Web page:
Table of Contents

## Issue

# Question

Why is there a significant difference between the `r2_score`

function in scikit-learn and the formula for the Coefficient of Determination as described in Wikipedia? Which is the correct one?

# Context

I’m using with Python 3.5 to predict linear and quadratic models, and one of the measures of goodness of fit that I’m trying out is the . However, while testing, there’s a marked difference between the `r2_score`

metric in `scikit-learn`

and the calculation provided in Wikipedia.

# Code

I’m providing my code here as reference, which computes the example in the Wikipedia page linked above.

from sklearn.metrics import r2_score import numpy y = [1, 2, 3, 4, 5] f = [1.9, 3.7, 5.8, 8.0, 9.6] # Convert to numpy array and ensure double precision to avoid single precision errors observed = numpy.array(y, dtype=numpy.float64) predicted = numpy.array(f, dtype=numpy.float64) scipy_value = r2_score(observed, predicted) >>> scipy_value:

As is evident, the `scipy`

calculated value is `-3.8699999999999992`

while the reference value in Wikipedia is `0.998`

.

Thank you!

**UPDATE:** This is different from this question about how R^2 is calculated in scikit-learn as what I’m trying to understand and have clarified is the discrepancy between both results. That question states that the formula used in scikit is the same as Wikipedia’s which should not result in different values.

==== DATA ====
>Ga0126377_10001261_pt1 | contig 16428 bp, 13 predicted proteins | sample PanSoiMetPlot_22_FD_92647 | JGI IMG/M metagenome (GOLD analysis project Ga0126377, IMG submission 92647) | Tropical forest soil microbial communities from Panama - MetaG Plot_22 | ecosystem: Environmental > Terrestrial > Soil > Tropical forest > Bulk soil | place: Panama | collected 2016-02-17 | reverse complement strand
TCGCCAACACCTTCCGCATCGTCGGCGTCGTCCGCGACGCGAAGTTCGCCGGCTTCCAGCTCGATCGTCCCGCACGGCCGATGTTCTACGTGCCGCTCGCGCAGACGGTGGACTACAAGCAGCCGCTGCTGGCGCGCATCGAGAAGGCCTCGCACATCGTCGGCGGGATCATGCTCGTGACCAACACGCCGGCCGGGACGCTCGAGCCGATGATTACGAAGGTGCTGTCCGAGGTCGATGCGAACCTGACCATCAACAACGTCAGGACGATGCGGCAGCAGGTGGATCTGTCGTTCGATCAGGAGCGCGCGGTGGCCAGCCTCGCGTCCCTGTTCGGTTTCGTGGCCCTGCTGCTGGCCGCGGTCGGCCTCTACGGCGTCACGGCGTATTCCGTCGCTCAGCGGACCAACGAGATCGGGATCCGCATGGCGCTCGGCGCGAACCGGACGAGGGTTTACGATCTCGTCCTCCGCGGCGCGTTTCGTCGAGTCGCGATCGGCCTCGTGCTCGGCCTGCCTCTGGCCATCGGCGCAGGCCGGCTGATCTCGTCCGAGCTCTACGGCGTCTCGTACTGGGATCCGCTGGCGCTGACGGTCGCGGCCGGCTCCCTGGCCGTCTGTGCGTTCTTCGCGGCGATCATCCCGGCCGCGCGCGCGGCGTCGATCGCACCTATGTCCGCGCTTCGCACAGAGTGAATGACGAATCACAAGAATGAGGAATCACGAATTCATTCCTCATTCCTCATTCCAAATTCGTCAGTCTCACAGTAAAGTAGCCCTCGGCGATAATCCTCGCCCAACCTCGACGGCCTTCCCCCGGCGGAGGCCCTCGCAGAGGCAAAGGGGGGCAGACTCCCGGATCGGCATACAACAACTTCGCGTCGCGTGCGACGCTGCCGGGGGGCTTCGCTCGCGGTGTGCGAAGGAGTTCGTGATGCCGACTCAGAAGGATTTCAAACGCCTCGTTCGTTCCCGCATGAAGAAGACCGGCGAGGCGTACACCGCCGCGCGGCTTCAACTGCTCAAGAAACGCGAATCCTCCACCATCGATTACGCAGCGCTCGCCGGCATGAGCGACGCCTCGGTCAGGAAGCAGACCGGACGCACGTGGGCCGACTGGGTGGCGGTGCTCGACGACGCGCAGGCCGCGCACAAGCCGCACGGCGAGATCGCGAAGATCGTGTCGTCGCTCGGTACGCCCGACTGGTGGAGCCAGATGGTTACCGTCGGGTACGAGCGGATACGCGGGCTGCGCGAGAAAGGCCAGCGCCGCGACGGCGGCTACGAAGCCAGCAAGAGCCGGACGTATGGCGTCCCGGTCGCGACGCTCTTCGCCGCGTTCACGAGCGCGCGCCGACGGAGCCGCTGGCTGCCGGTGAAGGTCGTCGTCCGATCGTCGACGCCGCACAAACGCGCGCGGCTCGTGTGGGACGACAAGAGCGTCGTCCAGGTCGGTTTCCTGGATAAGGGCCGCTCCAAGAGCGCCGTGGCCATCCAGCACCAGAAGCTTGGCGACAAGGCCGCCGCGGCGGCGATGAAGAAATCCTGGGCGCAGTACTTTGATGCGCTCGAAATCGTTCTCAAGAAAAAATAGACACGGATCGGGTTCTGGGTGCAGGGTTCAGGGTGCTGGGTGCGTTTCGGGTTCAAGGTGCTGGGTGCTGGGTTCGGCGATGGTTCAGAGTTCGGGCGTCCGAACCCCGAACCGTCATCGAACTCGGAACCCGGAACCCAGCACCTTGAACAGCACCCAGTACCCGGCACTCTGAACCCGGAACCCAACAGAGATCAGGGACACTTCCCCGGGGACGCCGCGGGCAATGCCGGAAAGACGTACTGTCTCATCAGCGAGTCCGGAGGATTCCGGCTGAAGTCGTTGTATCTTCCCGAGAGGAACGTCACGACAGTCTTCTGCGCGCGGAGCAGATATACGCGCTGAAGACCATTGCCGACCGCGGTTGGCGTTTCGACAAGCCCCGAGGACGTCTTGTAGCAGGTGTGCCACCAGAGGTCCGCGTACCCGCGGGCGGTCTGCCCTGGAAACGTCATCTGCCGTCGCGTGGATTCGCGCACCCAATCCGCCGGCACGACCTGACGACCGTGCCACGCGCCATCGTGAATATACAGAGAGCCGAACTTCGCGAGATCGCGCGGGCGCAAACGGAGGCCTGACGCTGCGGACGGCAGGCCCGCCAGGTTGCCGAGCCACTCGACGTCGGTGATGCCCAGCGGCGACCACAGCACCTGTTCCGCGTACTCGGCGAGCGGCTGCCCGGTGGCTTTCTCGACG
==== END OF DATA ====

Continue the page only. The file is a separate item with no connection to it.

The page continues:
**UPDATE #2:** It turns out I made a mistake reading the Wikipedia article’s example. Answers and comments below mention that the example I provide is for the linear, least squares fit of the (x, y) values in the example. For that, the answer in Wikipedia’s article is correct. For that, the R^2 calue provided is 0.998. For the R^2 between both vectors, scikit’s answer is also correct. Thanks a lot for your help!

## Solution

The referred question is correct — if you work through the calculation for the residual sum of squares and the total sum of squares, you get the same value as sklearn:

```
In [85]: import numpy as np
In [86]: y = [1,2,3,4,5]
In [87]: f = [1.9, 3.7, 5.8, 8.0, 9.6]
In [88]: SSres = sum(map(lambda x: (x[0]-x[1])**2, zip(y, f)))
In [89]: SStot = sum([(x-np.mean(y))**2 for x in y])
In [90]: SSres, SStot
Out[90]: (48.699999999999996, 10.0)
In [91]: 1-(SSres/SStot)
Out[91]: -3.8699999999999992
```

The idea behind a negative value is that you’d have been closer to the actual values had you just predicted the mean each time (which would correspond to an r2 = 0).

Answered By – Randy

Answer Checked By – Cary Denson (BugsFixing Admin)